Be Child Safe

Child Safety

Childhood Deaths that Need Not Occur–If We Would Only Think and Pay Attention!


Hot Cars!

The sixth hot-car death occurred a few days ago, in Brandon, Mississippi. The baby who died after being left in the back-seat of her mother’s car was two-years old. According to the ABC News station WALB, and “, a public safety awareness website for child safety, Mississippi ranks 16th among states with the most child vehicular heatstroke deaths with a total of 16 deaths between 1995 and 2016” in the U.S. (WALB, ABC News, May 11, 2016). So far, 6 children have succumbed in hot cars in the U.S. this year. There were 24 vehicular heatstroke deaths of children left in cars, in the United States in 2015. Since 1998, there have been 667 of this type of unnecessary childhood death. (“Child Vehicular Heatstroke Deaths”, Null, Jan, Dept. of Meteorology and Climate Science, San Jose’ State University, Updated May 11, 2016) The NHTSA advises parents to leave a clue in the backseat like a purse or briefcase which would urge a parent to check the back seat and a child’s toy in the front seat as a reminder there’s a child in the car.

Improper Seatbelting

Children are also at risk if they are not properly placed in booster or child seats in cars. According to CBS News, Ryan Jaslow’s account, “Car crashes are the leading cause of death for children older than 3 in the U.S. and cause another 179,000 child injuries each year. According to the Centers for Disease Control and Prevention (CDC), child safety seats cut death risk by 71 percent for infant passengers and 54 percent for toddlers between the ages of 1 and 4 – if they are used properly.” (CBS, “U.S. Children At Risk From Poor Adherence to Car Seat Guidelines, Study Warns” Jaslow, Ryan, Health Editor, ) It would make sense to use the child safety seats properly. But often, parents who do not use seat belts do not ensure their children are properly seat belted! The American Academy of Pediatrics advises parents to place infants and toddlers in rear facing seats until they reach age 2 (or exceed the seat’s weight or height maximums).


Drownings are one of the leading causes of childhood death and injury, and non-fatal drownings may cause lasting brain damage. The problem of accidental (non-boating-related) drownings is a major one in the United States, says the Centers for Disease Control and Prevention (CDC). Accidental drownings average more than 3,500/year or about 10/day, according to the CDC. “About one in five people who die from drowning are children 14 and younger. For every child who dies from drowning, another five receive emergency department care for nonfatal submersion injuries.” (Centers for Disease Control and Prevention,1600 Clifton Road, Atlanta, Georgia 30329-4027 )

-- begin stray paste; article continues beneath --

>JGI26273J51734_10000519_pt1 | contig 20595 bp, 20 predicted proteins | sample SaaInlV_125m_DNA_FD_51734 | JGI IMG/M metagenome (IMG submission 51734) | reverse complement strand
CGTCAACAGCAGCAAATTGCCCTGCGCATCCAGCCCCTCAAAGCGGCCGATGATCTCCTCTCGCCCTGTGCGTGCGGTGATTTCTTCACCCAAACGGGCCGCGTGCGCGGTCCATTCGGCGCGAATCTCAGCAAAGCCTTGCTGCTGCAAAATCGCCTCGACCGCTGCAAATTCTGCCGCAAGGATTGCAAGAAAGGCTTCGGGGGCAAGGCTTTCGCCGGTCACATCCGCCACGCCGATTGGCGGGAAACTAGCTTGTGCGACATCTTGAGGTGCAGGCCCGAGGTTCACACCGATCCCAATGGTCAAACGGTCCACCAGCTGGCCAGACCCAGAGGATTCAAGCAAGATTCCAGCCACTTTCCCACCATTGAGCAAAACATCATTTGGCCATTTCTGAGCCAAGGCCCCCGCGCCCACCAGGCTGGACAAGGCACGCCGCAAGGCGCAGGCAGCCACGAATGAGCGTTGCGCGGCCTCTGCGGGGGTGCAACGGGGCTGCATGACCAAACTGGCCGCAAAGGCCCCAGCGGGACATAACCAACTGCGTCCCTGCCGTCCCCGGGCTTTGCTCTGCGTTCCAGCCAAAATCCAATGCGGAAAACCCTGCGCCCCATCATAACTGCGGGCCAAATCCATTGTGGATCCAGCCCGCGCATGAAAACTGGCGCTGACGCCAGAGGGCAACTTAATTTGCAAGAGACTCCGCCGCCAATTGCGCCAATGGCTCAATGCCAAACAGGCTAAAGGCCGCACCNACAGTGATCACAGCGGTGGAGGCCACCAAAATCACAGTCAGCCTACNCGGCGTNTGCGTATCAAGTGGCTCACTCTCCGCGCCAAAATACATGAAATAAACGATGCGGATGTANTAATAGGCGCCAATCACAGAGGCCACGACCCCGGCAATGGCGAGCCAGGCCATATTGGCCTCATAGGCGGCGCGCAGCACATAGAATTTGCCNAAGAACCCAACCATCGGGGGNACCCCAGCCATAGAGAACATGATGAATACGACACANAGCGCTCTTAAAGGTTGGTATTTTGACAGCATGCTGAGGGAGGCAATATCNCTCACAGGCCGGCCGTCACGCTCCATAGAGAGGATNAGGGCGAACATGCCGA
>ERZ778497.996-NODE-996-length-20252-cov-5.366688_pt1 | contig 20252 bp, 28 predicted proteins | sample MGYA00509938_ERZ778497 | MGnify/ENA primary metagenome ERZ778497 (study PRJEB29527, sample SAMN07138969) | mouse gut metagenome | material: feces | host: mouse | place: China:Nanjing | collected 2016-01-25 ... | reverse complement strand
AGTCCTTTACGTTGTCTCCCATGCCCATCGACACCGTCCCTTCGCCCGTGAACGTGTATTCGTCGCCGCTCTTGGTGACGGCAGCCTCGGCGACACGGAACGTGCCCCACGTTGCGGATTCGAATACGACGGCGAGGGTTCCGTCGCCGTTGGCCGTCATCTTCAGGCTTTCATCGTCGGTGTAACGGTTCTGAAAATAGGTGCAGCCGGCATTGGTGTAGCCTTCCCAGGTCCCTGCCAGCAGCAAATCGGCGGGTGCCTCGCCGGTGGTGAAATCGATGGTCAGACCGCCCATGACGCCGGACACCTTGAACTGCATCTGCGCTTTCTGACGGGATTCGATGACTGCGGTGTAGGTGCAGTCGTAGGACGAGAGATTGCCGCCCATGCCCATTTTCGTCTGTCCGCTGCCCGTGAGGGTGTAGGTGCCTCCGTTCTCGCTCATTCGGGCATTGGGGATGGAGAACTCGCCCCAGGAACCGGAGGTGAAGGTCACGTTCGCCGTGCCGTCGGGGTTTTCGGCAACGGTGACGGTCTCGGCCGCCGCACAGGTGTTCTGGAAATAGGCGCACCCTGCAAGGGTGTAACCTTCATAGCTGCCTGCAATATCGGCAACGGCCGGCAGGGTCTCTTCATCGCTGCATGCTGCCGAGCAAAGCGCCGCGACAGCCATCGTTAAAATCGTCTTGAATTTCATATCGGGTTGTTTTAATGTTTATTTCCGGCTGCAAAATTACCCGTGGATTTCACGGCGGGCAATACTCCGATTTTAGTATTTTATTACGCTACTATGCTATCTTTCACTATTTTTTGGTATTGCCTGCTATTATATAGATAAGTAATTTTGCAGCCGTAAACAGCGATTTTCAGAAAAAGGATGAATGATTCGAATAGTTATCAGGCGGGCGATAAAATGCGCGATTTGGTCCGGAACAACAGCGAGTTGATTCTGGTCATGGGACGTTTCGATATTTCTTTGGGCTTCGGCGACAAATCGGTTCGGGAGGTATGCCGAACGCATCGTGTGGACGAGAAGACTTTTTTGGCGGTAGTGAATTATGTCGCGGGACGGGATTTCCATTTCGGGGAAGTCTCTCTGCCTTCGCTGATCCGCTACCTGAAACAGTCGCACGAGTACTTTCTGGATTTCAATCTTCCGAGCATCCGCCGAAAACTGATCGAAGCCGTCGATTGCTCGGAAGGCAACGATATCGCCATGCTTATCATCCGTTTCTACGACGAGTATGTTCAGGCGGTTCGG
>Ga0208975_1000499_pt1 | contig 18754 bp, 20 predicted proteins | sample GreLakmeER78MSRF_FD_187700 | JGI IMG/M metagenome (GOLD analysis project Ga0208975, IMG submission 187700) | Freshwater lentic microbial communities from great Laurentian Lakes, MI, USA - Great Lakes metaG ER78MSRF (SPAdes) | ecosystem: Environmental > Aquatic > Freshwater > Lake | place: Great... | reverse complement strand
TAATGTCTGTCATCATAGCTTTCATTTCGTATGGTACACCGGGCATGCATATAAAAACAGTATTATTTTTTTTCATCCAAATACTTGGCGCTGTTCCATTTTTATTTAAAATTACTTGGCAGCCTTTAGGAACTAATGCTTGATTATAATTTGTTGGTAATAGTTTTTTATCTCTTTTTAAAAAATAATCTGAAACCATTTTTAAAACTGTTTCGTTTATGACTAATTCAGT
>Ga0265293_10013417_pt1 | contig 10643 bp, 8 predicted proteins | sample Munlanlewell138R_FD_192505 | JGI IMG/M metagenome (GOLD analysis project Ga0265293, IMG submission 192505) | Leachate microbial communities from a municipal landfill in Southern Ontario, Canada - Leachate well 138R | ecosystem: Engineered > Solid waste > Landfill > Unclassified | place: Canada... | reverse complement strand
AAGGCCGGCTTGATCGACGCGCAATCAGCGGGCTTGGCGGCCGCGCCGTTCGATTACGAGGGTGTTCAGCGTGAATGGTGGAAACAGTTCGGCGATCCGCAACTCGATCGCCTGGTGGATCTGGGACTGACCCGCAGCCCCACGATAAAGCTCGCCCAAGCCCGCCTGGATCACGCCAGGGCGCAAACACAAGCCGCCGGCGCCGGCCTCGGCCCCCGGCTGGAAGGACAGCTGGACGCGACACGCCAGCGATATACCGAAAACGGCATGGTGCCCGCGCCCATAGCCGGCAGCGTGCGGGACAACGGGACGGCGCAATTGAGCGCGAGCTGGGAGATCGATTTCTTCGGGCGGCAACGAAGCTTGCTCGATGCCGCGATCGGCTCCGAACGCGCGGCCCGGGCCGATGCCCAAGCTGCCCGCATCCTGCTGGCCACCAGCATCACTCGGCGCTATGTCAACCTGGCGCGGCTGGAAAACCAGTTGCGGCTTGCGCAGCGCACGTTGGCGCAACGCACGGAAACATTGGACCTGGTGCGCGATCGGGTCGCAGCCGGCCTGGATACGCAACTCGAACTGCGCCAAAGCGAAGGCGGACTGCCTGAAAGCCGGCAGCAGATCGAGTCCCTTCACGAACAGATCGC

Lastly, we need to remind our blog’s readers of this unhappy cause of childhood deaths:

Weapons in The Home Not Locked Up

May 4, 2016, the Orlando Sentinel published an article about a babysitter who brought a loaded weapon into a home where he was babysitting. A 6-year old child in Sanford, Florida, died from the apparently resulting accidental shooting. Over 2 years ago, a toddler got into a backpack brought into his grandmother’s home in Washington, D.C. That child died from an accidental shooting. Why are loaded weapons left on dressers, or in closets, or under pillows, or on bedside tables, or in backpacks–not locked up high where inquisitive children cannot get ahold of them? What is wrong with people who think they are immune to accidents like these? Why do any parents think their children are smart enough not to touch a gun belonging to another family member or guest in their home? Family members, caregivers and babysitters should know better. Parents and grandparents should know better. “Nearly 800 children under 14 were killed in gun accidents from 1999 to 2010, according to the Centers for Disease Control and Prevention. Nearly one in five injury-related deaths in children and adolescents involve firearms.” (“Guns in the Home Proving Deadly For Kids”, USA, May 28, 2013,

The sad statistics speak for themselves. Parents must be mindful of their charges and not worry about being perceived as overly concerned or over-protective. Children are precious cargo, they are the future. Young lives should not be snuffed out due to carelessness or neglect.

Author: Marianne Halterman

Marianne is a member of the SafeKids Coalition of the Central Shenandoah Valley.

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